Research Group on Data, Robotics, Artificial Intelligence, Law & Society (DRAILS)

Research Group on Data, Robotics, Artificial Intelligence, Law & Society (DRAILS)


The DRAILS Research Group or Research Group on Data, Robotics, Artificial Intelligence, Law & Society is a joint initiative of the CRIDES and CPDR at UCLouvain and of researchers at USL-Bruxelles which aims at bringing together scholars and experts in the social sciences and the humanities in order to investigate emerging challenges raised by digitalization and Artificial Intelligence (AI) in their respective fields of research.

DRAILS works as a multidisciplinary platform of exchanges between its members. The diversity of their fields of expertise (law, philosophy, ethics, economy, sociology, etc.) should allow for a comprehensive apprehension of the different dimensions of digitalization as a societal phenomenon.

Areas under current investigations cover issues raised by platforms (content moderation, deepfakes, fake news, rating systems), Artificial Intelligence (legal status, transparency and explainability, liability), Data (access, portability, profiling), cybersecurity and e-Governance.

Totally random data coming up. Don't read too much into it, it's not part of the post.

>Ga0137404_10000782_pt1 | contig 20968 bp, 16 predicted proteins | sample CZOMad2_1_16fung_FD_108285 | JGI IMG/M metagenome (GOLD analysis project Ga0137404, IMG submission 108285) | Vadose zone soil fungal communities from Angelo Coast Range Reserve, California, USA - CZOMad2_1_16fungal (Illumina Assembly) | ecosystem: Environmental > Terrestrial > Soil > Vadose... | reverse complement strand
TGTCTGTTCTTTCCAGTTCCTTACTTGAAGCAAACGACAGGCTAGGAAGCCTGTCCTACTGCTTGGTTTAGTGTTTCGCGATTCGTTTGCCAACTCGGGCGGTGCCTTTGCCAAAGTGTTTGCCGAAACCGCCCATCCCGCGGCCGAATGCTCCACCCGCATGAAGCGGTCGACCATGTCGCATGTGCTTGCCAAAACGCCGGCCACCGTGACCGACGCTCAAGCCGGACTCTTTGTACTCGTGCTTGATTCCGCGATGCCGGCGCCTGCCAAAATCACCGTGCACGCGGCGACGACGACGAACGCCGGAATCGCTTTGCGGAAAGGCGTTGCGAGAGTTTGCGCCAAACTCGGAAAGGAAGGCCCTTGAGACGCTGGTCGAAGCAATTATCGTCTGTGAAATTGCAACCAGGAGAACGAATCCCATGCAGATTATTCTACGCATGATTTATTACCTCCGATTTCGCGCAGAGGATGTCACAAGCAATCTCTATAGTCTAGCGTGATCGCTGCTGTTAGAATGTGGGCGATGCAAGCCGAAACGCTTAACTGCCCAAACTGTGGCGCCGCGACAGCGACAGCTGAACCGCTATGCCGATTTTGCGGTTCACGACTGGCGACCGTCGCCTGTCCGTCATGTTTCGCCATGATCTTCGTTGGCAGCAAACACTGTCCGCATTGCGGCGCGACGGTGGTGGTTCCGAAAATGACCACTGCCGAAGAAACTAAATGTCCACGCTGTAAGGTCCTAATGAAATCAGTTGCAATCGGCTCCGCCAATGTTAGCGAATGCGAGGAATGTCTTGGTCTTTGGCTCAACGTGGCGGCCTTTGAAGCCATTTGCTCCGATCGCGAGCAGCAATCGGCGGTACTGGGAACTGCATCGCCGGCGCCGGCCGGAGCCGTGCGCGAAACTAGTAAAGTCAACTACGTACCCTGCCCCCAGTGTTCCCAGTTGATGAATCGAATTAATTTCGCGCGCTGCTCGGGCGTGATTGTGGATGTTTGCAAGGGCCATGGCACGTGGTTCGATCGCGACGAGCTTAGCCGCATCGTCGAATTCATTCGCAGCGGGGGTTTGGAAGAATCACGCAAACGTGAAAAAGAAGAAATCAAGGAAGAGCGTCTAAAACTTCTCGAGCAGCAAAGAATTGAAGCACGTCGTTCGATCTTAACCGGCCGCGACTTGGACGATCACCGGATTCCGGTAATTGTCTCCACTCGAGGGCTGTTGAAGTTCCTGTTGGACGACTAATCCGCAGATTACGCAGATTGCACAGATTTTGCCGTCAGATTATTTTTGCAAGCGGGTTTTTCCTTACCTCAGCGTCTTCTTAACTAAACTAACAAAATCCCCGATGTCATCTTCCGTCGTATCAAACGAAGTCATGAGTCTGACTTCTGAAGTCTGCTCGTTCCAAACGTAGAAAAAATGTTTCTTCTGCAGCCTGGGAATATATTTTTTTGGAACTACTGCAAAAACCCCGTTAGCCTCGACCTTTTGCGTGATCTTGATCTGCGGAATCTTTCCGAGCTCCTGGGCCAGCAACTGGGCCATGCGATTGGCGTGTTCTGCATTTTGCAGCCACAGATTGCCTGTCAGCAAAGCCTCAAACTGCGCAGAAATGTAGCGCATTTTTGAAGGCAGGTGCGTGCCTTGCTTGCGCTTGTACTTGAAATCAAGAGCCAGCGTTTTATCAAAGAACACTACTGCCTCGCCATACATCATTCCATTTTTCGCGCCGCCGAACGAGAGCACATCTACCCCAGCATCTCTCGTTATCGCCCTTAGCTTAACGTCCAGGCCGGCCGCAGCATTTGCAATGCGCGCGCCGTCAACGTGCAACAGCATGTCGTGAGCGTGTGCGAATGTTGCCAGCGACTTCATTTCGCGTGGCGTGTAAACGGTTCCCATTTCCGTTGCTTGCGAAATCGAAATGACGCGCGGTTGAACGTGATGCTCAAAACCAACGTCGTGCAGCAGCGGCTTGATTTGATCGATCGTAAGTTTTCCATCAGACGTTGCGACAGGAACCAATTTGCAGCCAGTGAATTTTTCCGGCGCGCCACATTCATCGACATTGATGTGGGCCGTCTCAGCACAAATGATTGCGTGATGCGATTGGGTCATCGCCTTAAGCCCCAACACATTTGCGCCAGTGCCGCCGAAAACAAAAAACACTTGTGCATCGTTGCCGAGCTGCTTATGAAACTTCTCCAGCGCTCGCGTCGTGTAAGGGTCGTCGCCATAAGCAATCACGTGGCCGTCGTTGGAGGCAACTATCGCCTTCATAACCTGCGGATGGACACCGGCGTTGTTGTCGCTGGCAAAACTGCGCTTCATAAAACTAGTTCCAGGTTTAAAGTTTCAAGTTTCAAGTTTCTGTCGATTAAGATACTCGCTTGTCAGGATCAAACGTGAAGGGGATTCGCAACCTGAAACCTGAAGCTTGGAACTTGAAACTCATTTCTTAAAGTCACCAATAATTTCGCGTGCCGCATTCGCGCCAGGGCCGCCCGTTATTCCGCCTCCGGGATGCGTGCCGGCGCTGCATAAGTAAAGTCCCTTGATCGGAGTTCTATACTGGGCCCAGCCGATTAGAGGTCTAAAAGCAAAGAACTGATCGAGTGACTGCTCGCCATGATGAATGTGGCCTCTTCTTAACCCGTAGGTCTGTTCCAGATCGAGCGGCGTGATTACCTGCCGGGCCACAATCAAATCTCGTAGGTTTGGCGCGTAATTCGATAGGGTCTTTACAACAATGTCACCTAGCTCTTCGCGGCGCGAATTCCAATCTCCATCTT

The presentations and open discussions on various topics take place at regular workshops and seminars, or at conferences more broadly open to the public and during which DRAILS members present either their research results or novel developments occurring in their fields of expertise.

While its main research focus lies within the fields of social sciences and the humanities, DRAILS is also open to collaborating with experts in computer science, engineering and other scholars in the Science and Technology Sector for a better chance at understanding the digital transformation of society. 

Definition of "Drails" provided by Knight's New Mechanical Dictionary: A Description of Tools, Instruments, Machines, Processes, and Engineering. With Indexical References to Technical Journals (1876-1880.), p. 271.